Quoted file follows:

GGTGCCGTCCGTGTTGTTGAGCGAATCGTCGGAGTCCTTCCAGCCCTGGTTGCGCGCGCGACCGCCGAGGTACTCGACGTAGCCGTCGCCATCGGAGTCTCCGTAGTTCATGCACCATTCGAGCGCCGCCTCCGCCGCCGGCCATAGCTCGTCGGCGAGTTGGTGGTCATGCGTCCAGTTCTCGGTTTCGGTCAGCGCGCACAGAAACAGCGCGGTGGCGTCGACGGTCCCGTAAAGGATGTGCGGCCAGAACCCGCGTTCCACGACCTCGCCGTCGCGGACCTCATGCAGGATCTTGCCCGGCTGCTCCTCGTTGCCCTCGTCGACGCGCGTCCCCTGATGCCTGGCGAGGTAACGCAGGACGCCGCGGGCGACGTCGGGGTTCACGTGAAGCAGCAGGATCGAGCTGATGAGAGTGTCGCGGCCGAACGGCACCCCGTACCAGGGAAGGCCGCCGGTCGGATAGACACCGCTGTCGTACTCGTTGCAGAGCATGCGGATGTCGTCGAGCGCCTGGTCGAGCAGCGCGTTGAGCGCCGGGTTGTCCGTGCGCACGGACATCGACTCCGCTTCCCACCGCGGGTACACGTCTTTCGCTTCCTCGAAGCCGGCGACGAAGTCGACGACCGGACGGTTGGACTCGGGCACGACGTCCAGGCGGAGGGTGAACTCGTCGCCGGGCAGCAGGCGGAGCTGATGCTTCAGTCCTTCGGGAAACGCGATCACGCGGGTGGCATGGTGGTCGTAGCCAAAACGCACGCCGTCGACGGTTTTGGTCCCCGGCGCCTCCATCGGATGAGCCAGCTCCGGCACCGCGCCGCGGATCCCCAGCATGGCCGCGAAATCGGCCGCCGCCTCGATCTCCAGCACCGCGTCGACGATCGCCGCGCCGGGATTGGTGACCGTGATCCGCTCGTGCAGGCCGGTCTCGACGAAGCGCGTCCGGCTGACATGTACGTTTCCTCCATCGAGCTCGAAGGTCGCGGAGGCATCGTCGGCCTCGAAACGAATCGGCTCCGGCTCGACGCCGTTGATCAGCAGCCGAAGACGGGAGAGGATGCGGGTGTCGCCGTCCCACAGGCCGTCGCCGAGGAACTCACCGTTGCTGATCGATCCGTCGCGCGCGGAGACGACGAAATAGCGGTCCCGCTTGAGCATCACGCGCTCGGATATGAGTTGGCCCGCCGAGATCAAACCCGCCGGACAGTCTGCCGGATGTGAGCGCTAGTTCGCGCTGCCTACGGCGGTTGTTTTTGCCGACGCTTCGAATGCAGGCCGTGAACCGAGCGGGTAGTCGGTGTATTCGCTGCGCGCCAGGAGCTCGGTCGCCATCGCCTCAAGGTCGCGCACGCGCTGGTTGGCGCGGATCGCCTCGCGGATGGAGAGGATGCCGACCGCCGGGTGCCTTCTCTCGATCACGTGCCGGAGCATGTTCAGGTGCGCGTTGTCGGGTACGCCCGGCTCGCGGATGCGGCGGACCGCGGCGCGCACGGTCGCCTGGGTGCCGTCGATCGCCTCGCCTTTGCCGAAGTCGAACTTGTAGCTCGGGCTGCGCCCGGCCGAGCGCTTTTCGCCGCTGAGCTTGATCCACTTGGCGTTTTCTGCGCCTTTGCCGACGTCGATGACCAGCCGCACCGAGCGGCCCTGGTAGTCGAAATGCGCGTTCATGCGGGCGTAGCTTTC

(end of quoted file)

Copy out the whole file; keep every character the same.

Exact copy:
GGTGCCGTCCGTGTTGTTGAGCGAATCGTCGGAGTCCTTCCAGCCCTGGTTGCGCGCGCGACCGCCGAGGTACTCGACGTAGCCGTCGCCATCGGAGTCTCCGTAGTTCATGCACCATTCGAGCGCCGCCTCCGCCGCCGGCCATAGCTCGTCGGCGAGTTGGTGGTCATGCGTCCAGTTCTCGGTTTCGGTCAGCGCGCACAGAAACAGCGCGGTGGCGTCGACGGTCCCGTAAAGGATGTGCGGCCAGAACCCGCGTTCCACGACCTCGCCGTCGCGGACCTCATGCAGGATCTTGCCCGGCTGCTCCTCGTTGCCCTCGTCGACGCGCGTCCCCTGATGCCTGGCGAGGTAACGCAGGACGCCGCGGGCGACGTCGGGGTTCACGTGAAGCAGCAGGATCGAGCTGATGAGAGTGTCGCGGCCGAACGGCACCCCGTACCAGGGAAGGCCGCCGGTCGGATAGACACCGCTGTCGTACTCGTTGCAGAGCATGCGGATGTCGTCGAGCGCCTGGTCGAGCAGCGCGTTGAGCGCCGGGTTGTCCGTGCGCACGGACATCGACTCCGCTTCCCACCGCGGGTACACGTCTTTCGCTTCCTCGAAGCCGGCGACGAAGTCGACGACCGGACGGTTGGACTCGGGCACGACGTCCAGGCGGAGGGTGAACTCGTCGCCGGGCAGCAGGCGGAGCTGATGCTTCAGTCCTTCGGGAAACGCGATCACGCGGGTGGCATGGTGGTCGTAGCCAAAACGCACGCCGTCGACGGTTTTGGTCCCCGGCGCCTCCATCGGATGAGCCAGCTCCGGCACCGCGCCGCGGATCCCCAGCATGGCCGCGAAATCGGCCGCCGCCTCGATCTCCAGCACCGCGTCGACGATCGCCGCGCCGGGATTGGTGACCGTGATCCGCTCGTGCAGGCCGGTCTCGACGAAGCGCGTCCGGCTGACATGTACGTTTCCTCCATCGAGCTCGAAGGTCGCGGAGGCATCGTCGGCCTCGAAACGAATCGGCTCCGGCTCGACGCCGTTGATCAGCAGCCGAAGACGGGAGAGGATGCGGGTGTCGCCGTCCCACAGGCCGTCGCCGAGGAACTCACCGTTGCTGATCGATCCGTCGCGCGCGGAGACGACGAAATAGCGGTCCCGCTTGAGCATCACGCGCTCGGATATGAGTTGGCCCGCCGAGATCAAACCCGCCGGACAGTCTGCCGGATGTGAGCGCTAGTTCGCGCTGCCTACGGCGGTTGTTTTTGCCGACGCTTCGAATGCAGGCCGTGAACCGAGCGGGTAGTCGGTGTATTCGCTGCGCGCCAGGAGCTCGGTCGCCATCGCCTCAAGGTCGCGCACGCGCTGGTTGGCGCGGATCGCCTCGCGGATGGAGAGGATGCCGACCGCCGGGTGCCTTCTCTCGATCACGTGCCGGAGCATGTTCAGGTGCGCGTTGTCGGGTACGCCCGGCTCGCGGATGCGGCGGACCGCGGCGCGCACGGTCGCCTGGGTGCCGTCGATCGCCTCGCCTTTGCCGAAGTCGAACTTGTAGCTCGGGCTGCGCCCGGCCGAGCGCTTTTCGCCGCTGAGCTTGATCCACTTGGCGTTTTCTGCGCCTTTGCCGACGTCGATGACCAGCCGCACCGAGCGGCCCTGGTAGTCGAAATGCGCGTTCATGCGGGCGTAGCTTTC